It’s time to fix Cambodia’s broken microfinance system

Microfinance is supposed to relieve poverty, but with investors now profiting from land loss, somewhere along the way things went wrong.

A recent Thomson Reuters Foundation report about an ongoing debt crisis in Cambodia laid bare a truth that many of us who work to defend land, labour and human rights in Cambodia have known for a while now: Cambodia’s microfinance sector is broken.

The banks and microfinance institutions that have provided 2.6 million microloans to Cambodian borrowers claim they are lifting people out of poverty. But too many of the farmers, migrant labourers and factory workers who we work with share stories of how their microloans lead them into debt traps, dangerous migration, and landlessness.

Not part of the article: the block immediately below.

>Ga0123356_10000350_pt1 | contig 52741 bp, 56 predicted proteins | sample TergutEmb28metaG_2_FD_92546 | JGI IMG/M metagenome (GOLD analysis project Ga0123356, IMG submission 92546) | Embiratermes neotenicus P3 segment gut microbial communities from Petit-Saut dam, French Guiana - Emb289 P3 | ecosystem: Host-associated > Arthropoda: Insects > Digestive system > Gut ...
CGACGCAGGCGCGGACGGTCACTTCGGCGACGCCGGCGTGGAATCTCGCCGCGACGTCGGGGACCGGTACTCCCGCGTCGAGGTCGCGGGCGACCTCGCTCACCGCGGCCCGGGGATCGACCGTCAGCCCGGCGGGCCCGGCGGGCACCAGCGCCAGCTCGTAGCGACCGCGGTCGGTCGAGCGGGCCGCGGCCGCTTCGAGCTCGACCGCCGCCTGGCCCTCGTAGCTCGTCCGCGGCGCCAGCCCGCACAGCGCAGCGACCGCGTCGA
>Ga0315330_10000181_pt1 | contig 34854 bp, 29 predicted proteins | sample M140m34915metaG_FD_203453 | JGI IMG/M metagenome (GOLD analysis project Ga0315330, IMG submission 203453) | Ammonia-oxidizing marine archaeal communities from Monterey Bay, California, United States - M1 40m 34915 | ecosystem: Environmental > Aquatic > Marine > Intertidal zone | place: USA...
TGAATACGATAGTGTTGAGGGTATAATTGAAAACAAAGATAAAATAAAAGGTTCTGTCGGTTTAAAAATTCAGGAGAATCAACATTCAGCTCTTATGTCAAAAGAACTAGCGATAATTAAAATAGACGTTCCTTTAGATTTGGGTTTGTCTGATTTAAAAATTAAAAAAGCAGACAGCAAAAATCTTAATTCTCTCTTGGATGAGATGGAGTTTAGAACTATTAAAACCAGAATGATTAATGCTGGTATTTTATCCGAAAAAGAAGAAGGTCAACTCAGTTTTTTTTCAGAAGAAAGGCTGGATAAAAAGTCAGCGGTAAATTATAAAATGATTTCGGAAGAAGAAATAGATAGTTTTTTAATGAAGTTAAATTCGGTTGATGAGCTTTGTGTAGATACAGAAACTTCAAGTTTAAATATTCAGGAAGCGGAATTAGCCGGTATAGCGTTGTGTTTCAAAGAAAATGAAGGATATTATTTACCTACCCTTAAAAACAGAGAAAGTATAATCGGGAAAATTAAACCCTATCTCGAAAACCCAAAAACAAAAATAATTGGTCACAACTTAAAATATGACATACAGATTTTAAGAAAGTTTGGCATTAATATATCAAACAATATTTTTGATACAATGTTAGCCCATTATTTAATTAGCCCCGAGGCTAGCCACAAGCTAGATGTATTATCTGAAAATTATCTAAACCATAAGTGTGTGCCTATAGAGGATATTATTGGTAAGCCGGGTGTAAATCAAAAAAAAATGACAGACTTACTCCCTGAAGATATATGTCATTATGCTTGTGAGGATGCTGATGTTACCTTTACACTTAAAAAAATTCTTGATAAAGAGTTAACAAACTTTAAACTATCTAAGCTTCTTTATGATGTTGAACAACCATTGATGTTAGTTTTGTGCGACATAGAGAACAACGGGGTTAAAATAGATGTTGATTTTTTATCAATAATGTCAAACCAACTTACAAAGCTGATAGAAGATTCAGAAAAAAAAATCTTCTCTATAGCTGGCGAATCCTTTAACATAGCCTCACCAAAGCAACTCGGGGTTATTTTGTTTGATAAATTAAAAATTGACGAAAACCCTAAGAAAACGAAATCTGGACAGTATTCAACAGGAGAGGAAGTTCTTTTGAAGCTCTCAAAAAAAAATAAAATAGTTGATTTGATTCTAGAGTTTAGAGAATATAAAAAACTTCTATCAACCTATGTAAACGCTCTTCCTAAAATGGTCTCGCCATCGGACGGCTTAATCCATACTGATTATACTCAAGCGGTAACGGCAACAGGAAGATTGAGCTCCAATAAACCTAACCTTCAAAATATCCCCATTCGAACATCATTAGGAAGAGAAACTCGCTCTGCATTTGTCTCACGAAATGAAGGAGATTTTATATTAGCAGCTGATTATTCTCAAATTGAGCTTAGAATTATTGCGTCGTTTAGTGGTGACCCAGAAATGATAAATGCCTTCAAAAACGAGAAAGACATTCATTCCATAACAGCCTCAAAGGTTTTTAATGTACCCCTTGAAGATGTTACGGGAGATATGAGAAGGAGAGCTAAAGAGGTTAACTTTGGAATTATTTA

We know this may come as a surprise. Microfinance is supposed to relieve poverty by providing poor borrowers access to capital to start business and increase incomes. And Cambodia has one of the world’s largest and most developed microloan sectors, with its roots stretching back to the early 1990s as development money poured in to rebuild the country after decades of war.

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